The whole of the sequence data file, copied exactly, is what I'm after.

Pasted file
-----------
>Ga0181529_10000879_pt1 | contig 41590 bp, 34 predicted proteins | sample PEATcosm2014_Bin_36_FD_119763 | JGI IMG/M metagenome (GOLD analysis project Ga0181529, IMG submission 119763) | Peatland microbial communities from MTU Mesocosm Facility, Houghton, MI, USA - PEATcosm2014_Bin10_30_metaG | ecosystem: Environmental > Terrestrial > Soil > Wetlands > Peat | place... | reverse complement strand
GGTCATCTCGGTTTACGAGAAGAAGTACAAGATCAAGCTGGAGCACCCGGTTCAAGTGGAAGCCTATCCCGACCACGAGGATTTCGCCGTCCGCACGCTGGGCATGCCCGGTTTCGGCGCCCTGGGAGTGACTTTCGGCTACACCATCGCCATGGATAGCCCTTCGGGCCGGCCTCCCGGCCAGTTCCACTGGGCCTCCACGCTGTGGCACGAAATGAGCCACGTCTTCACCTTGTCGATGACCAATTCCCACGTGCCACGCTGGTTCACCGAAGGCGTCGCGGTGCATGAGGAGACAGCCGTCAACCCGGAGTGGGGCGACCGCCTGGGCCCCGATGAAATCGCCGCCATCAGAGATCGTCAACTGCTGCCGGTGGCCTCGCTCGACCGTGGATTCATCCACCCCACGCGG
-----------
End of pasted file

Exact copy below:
>Ga0181529_10000879_pt1 | contig 41590 bp, 34 predicted proteins | sample PEATcosm2014_Bin_36_FD_119763 | JGI IMG/M metagenome (GOLD analysis project Ga0181529, IMG submission 119763) | Peatland microbial communities from MTU Mesocosm Facility, Houghton, MI, USA - PEATcosm2014_Bin10_30_metaG | ecosystem: Environmental > Terrestrial > Soil > Wetlands > Peat | place... | reverse complement strand
GGTCATCTCGGTTTACGAGAAGAAGTACAAGATCAAGCTGGAGCACCCGGTTCAAGTGGAAGCCTATCCCGACCACGAGGATTTCGCCGTCCGCACGCTGGGCATGCCCGGTTTCGGCGCCCTGGGAGTGACTTTCGGCTACACCATCGCCATGGATAGCCCTTCGGGCCGGCCTCCCGGCCAGTTCCACTGGGCCTCCACGCTGTGGCACGAAATGAGCCACGTCTTCACCTTGTCGATGACCAATTCCCACGTGCCACGCTGGTTCACCGAAGGCGTCGCGGTGCATGAGGAGACAGCCGTCAACCCGGAGTGGGGCGACCGCCTGGGCCCCGATGAAATCGCCGCCATCAGAGATCGTCAACTGCTGCCGGTGGCCTCGCTCGACCGTGGATTCATCCACCCCACGCGG